Alex Preece wrote to the BBC News website about his time as a British soldier in Iraq. He wanted a chance to describe what it was really like.
Alex Preece hopes his Army experience will help him in business
Read a selection of your comments on this story below:
Absolutely wonderful to hear from a well adjusted young man and ex soldier. thank you.
S A, England
What a wonderful story and my heartfelt thanks go to Alex for telling his story. So much negative press has been made in connection to British service men and women who have served in Iraq, it is a pleasure to read positive things of the work being done there. I am a father of two who have also served in Iraq, they told of similar stories of help and togetherness. They also had stories that made your hair curl. They felt that they made a positive difference to the lives of ordinary Iraqis. I am proud to say that my eldest son is a serving member of KRH regiment and my middle son is serving member of the RAF Firefighter Section. Thanks Alex, I wish you all the very best in your new career and am sure you will make a success of it as you did with your army career.
Tony Westwell, Vienna, Austria
This is a tender story of one young man, with today's civil war in Iraq he is a wee bit out of the time frame lets have some up to date views from the troops.
Mark Williams, Thornfield, Mo. USA
Alex was lucky in as much his training at Harrogate would have prepared him for the life he was to lead. British training of soldiers is the best in the world. Having done two tours as an instructor at Harrogate I can assure you he would agree. Good Luck to you in you new project Alex
Kenneth Coker, Harrogate
Thanking BBC for allowing this PR exercise for continuing the immoral war on an innocent people and sacrifice our children on the alter of patriotism
Thruthunter, London, UK
Good on Alex for making a difference to the Iraqi people. It is a shame the same cant be said for all his colleagues isn't it? His brothers in arms are giving the rest of them a bad name to say the least.
Good for Alex. He, as most in the forces, are good people that put their lives on the line for what their political masters think is worthwhile. Iraq, as we know, was invaded under false pretences. I am sure the army is doing good things, but this should be no excuse to try and bury the truth about why the invasion was ordered initially.
Well done, Alex Preece. At last someone who has actually got sand between his toes has told the BBC how things actually are in country. The average British squaddie in Iraq has achieved more for the welfare of its people than all the stay-behind compassion merchants in politics and the media.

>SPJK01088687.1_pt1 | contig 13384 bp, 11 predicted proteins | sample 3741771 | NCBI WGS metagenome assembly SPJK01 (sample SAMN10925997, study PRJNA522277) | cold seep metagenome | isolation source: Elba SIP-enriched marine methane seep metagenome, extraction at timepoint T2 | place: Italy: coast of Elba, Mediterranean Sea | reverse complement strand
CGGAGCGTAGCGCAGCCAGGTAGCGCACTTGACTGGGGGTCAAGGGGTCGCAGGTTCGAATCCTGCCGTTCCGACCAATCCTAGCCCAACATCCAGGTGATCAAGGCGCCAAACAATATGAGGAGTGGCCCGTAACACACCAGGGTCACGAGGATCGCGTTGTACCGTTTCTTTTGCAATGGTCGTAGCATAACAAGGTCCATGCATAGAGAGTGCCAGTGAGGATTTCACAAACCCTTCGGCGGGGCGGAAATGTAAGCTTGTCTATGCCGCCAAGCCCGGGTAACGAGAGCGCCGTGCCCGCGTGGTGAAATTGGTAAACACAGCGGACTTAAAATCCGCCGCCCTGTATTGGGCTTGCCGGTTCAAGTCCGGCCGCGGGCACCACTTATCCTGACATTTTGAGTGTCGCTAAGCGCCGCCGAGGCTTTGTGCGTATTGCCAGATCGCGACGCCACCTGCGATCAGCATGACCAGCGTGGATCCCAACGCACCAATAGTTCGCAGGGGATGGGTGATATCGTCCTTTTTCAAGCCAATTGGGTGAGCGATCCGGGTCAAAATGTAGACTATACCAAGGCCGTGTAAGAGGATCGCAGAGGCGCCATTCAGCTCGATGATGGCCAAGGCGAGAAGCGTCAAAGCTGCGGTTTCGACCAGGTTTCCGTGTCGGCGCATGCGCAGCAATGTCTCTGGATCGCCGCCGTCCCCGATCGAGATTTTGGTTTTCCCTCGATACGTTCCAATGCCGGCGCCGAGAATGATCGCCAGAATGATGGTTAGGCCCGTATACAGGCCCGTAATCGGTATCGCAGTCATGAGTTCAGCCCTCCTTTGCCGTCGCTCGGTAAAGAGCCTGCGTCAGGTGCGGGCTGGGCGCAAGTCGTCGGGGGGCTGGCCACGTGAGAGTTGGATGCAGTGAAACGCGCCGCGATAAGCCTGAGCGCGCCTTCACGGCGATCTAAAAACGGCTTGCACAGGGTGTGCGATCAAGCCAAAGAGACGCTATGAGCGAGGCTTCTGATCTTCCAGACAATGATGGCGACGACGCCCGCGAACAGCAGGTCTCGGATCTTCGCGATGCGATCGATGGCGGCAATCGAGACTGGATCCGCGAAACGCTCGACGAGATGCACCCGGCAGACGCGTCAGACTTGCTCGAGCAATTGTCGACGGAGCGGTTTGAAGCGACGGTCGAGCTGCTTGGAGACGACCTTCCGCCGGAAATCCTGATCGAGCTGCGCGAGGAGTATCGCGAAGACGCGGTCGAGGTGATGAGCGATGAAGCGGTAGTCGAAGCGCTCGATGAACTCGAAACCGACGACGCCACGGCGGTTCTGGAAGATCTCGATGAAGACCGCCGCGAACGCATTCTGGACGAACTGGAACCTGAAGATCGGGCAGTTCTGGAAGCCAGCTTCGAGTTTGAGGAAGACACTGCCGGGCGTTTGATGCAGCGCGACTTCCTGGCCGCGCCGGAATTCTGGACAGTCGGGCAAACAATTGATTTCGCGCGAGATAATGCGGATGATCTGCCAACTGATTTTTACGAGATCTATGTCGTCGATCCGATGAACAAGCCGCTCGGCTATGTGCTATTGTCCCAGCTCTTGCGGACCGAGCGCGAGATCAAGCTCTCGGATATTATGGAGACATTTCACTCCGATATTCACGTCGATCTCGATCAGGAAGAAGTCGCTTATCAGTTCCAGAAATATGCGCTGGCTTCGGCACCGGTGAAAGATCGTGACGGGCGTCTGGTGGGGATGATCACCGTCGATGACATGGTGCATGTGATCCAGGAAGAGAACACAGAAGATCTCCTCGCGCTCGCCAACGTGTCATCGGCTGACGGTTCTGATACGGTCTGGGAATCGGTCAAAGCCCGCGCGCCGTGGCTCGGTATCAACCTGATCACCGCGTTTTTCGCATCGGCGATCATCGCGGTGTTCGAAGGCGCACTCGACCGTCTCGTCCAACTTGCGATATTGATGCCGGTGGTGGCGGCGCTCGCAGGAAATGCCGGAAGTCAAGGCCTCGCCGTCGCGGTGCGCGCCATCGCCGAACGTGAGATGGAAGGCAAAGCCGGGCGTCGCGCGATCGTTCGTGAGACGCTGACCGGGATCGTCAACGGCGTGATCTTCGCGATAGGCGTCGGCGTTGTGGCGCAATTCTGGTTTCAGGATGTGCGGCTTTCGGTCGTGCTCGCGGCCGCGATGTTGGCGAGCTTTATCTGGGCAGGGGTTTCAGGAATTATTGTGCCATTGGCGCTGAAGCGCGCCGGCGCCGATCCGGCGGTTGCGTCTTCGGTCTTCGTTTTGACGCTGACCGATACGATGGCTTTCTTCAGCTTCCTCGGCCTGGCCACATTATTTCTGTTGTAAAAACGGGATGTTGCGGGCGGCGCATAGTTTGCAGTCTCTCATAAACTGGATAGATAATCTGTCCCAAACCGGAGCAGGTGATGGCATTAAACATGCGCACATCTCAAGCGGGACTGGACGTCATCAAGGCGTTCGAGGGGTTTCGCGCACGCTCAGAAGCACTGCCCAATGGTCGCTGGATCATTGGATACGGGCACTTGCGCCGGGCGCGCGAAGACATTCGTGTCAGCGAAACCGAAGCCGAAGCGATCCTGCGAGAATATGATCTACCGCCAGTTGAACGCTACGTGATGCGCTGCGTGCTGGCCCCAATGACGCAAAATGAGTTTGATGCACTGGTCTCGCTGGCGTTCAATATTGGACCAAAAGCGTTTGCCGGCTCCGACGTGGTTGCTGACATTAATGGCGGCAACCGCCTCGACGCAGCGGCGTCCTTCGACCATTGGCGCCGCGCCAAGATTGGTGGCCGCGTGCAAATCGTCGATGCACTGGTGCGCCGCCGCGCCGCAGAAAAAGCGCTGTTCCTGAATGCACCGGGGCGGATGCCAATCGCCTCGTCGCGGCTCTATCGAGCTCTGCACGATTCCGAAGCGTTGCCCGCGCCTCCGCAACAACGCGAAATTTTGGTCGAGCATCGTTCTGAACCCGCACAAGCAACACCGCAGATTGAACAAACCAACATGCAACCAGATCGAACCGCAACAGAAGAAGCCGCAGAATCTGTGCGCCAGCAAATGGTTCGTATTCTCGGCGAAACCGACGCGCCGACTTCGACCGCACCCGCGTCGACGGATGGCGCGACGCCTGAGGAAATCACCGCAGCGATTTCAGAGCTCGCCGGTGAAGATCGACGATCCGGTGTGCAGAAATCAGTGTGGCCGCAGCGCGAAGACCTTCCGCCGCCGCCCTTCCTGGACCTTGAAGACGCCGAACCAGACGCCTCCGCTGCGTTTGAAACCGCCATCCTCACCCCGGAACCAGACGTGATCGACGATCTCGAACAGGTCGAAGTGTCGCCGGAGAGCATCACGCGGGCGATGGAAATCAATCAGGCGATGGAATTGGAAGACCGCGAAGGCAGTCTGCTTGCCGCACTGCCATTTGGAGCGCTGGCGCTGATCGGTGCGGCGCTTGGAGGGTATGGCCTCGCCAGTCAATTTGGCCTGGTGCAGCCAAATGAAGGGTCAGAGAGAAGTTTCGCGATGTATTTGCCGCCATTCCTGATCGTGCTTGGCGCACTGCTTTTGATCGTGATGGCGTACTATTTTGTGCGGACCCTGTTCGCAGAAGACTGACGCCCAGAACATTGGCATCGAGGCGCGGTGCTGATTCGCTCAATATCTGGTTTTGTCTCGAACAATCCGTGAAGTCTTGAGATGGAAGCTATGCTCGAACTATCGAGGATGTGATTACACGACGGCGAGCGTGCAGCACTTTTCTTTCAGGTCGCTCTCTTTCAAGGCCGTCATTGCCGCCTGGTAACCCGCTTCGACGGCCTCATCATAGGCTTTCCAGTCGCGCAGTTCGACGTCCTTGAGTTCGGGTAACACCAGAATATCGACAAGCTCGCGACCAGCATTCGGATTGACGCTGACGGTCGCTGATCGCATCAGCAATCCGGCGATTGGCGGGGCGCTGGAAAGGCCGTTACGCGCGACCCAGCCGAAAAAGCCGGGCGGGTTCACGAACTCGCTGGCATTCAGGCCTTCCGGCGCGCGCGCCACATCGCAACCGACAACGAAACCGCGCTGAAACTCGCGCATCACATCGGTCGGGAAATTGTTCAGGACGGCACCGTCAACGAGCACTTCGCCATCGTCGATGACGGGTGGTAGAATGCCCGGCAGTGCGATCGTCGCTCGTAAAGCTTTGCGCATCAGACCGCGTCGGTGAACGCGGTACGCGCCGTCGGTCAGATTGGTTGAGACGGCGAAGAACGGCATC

Taff Hughes, Swindon
I was in iraq during 2003 and even then some of the media failed to support the troops. Its about time people started supporting the men and women out there instead of always putting them down. The negative stories just make the job harder.
Mark , West Midlands uk
I'm glad to see a positive report regarding British troops in Iraq but I am also glad that we do see reports on the negative aspects of the deployment. It is vital that both sides are properly reported without bias. Those that say that the press is wrong to report things like alleged abuse because it could make life more dangerous for the soldiers out there need to remember events such as My Lai in Vietnam. Should this have been covered up for the same reason? It all needs to be reported, good and bad.
It was really nice to read this piece of writing. My brother has completed 2 tours of Iraq with the Black Watch and it's depressing sometimes to hear some peoples opinions of the British Forces. Thank you Alex for writing about what it's actually like for the forces out there. Good luck for the future.
This may be hard for many to hear but even though I hope for the safe return of everyone possible from our armed forces I cannot and will not support them being where they are or any of the proven abuses by a small minority of the military Full Stop. Maybe next time our prime minister will think twice before he sends people to die for a lie.
As a serving soldier it is good to see Alex' comments, I too have served in Iraq and other theatres,and totally agree with his comments, however is it sad to see so many others suspicions and comments about how soldiers are 'a collective' please don't tar the majority with the actions of the few - I am sure that there are horrid people where you live, and that you even work with - I don't assume you are just like them. Please don't do the same to us.
Well-done on this story. The media does sensationalise the violence because it's easy to report. It's just like the nightly news on local TV stations here, nothing but stories of car crashes and police chases because they get these reports from police departments with minimal journalistic work. And meanwhile people don't have a clue what's going on in city hall. I'd like to read more soldiers' blogs.
Jeremy, Atlanta, USA
Keep those heads in the sand everybody. Well done BBC for promoting more sinister mendacious propaganda about the unprovoked invasion and occupation of a sovereign state.